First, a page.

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Discussion Starter · #1 ·
I hear this all the time at the studio: "How can I lose more fat?" Very often this is followed by "I will just do more cardio." At this point, I'm clutching my cardiac muscle as I rapidly descend to the floor because this isn't the way to do!

Want to know the best way hands down to lose fat? Lift weights. Thanks for reading this week!!!!

If only it was that easy right? Well, why don't long bouts of steady state cardio burn fat? Why is it better to lift weights to get lean?

Have you ever seen Olympic gymnasts or 100m track sprinters (runners)? They are pretty lean individuals, people that I am very much jealous of by the way. Want to venture a guess as to how they didn't get to look like that? I guarantee you it wasn't long bouts of cardio.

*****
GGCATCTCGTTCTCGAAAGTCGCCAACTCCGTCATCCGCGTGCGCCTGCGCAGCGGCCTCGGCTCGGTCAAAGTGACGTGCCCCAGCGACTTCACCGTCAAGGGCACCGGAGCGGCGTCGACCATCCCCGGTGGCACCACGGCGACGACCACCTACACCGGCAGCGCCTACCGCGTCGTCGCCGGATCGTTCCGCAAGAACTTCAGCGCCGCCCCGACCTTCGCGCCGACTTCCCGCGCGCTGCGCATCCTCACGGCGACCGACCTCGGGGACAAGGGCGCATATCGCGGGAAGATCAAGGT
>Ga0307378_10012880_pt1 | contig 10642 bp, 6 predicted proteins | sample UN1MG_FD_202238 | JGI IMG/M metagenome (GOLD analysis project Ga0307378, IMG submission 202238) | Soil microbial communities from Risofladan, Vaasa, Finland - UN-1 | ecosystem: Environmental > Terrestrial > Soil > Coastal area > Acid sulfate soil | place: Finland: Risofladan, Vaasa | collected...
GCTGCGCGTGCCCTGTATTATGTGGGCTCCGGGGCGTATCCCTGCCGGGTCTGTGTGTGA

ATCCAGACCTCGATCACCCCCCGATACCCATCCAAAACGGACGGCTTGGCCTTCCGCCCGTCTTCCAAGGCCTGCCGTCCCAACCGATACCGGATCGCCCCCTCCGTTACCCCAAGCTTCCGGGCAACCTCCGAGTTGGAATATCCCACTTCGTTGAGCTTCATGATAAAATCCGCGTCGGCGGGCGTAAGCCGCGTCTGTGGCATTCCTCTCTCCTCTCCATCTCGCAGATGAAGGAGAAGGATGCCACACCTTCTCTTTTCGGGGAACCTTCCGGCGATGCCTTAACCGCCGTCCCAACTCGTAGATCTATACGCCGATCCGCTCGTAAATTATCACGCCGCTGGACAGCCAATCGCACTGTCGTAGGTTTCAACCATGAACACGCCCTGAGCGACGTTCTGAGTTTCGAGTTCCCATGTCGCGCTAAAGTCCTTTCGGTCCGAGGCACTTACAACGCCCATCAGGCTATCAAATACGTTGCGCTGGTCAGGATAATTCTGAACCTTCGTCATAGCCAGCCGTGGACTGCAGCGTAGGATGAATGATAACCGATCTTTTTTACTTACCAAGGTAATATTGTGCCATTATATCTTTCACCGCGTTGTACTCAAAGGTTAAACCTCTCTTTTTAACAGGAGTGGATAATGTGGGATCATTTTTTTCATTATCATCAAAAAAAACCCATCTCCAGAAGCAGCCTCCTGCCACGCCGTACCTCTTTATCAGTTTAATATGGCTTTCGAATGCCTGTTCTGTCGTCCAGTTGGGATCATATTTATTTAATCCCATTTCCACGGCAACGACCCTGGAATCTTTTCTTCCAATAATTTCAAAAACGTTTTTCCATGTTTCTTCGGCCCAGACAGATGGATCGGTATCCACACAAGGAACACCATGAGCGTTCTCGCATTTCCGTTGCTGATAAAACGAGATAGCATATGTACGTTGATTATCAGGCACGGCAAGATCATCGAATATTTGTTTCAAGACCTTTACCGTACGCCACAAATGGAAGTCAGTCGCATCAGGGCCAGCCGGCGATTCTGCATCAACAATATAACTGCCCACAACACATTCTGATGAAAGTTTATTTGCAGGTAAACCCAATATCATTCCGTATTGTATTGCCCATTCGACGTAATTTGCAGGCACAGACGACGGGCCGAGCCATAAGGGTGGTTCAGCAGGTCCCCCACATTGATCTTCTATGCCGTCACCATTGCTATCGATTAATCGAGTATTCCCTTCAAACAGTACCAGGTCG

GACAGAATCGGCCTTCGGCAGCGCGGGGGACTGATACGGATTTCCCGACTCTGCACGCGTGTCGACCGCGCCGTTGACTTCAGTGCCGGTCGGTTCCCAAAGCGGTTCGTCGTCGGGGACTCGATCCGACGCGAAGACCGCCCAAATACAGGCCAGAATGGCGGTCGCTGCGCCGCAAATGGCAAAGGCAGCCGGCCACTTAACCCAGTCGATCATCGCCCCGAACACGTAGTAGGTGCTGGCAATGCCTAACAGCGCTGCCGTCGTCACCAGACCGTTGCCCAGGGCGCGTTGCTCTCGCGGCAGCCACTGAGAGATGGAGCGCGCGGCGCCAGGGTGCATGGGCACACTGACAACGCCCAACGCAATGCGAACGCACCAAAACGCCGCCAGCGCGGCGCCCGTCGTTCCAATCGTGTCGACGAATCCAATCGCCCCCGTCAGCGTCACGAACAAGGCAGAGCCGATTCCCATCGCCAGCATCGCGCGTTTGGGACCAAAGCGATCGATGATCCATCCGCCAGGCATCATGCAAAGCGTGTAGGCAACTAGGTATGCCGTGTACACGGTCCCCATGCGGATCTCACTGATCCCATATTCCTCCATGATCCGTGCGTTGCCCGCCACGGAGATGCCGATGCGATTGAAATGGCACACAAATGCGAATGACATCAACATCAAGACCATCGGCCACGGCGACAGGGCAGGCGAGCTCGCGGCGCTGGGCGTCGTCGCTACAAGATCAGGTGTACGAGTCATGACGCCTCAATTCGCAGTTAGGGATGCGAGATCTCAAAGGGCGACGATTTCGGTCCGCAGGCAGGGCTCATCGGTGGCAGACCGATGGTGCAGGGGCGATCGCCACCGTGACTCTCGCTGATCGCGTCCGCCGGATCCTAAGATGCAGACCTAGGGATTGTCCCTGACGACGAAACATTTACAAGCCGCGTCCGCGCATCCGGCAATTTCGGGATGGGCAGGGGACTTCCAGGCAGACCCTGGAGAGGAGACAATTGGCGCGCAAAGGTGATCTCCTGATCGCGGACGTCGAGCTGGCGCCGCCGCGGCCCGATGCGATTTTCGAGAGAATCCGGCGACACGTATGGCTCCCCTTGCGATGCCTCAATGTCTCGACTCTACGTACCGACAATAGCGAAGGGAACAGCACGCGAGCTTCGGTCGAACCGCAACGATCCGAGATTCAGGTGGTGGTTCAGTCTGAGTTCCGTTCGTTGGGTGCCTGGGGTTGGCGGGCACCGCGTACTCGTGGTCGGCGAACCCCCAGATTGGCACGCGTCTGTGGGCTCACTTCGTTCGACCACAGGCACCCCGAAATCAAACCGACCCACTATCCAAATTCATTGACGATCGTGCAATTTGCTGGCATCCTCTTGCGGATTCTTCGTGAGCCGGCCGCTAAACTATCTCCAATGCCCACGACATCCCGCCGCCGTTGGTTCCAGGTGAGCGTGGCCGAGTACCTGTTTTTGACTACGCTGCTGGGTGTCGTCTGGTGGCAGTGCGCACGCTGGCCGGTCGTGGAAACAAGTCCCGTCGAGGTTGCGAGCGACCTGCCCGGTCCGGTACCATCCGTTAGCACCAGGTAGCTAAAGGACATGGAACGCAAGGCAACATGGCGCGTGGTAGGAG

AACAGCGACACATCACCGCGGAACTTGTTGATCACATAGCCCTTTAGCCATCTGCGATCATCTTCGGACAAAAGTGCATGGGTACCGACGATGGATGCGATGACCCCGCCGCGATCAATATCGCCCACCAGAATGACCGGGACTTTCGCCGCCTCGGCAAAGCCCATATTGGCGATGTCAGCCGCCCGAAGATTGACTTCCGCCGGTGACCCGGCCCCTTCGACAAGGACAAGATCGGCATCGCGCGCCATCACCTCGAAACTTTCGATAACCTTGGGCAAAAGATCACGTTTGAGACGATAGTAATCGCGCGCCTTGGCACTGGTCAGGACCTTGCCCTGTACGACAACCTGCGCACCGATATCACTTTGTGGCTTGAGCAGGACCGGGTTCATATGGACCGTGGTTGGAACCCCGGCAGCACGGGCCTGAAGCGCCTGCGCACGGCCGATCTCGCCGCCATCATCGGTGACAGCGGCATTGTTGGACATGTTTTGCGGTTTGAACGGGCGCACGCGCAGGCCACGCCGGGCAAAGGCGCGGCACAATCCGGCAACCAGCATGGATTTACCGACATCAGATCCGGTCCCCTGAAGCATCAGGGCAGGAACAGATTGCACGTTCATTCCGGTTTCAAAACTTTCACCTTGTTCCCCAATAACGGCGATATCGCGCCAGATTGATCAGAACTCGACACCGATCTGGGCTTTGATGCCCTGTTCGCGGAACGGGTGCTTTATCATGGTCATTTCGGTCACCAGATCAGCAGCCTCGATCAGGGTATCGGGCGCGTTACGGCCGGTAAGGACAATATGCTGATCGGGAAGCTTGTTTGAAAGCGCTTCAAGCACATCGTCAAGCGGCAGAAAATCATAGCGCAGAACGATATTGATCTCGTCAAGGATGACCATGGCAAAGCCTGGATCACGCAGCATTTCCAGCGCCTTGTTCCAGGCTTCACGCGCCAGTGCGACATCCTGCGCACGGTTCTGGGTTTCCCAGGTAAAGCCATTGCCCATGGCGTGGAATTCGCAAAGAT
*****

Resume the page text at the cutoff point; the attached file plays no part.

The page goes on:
They live in a world of IT MUST HAPPEN EXPLOSIVELY NOW OR YOU WILL LOSE!! This is how they train: several bouts of high intensity interval style training mixed in with explosive body weight and free weight training.

Now before they can even fathom reaching those heights of completely body shock and awe in the weight room, they had to master the basics of sitting/standing, pushing/pulling, stability and mobility. The average person would NOT be able to survive one their workouts (I know, I've tried) given how well most people "move." While these are the most effective ways to lose fat and gain muscle, there's a pretty high price to pay.

The bar tab starts with damn near perfect movement mechanics of the above mentioned basics. The biggest problem most people skip the mail room in search of the corner office with the windows and the view (ask me about my office across from the runways at SJO and the F-16 one day!). This is ONLY after your joints have been deemed structurally sound enough to even think about these exercises let alone do them.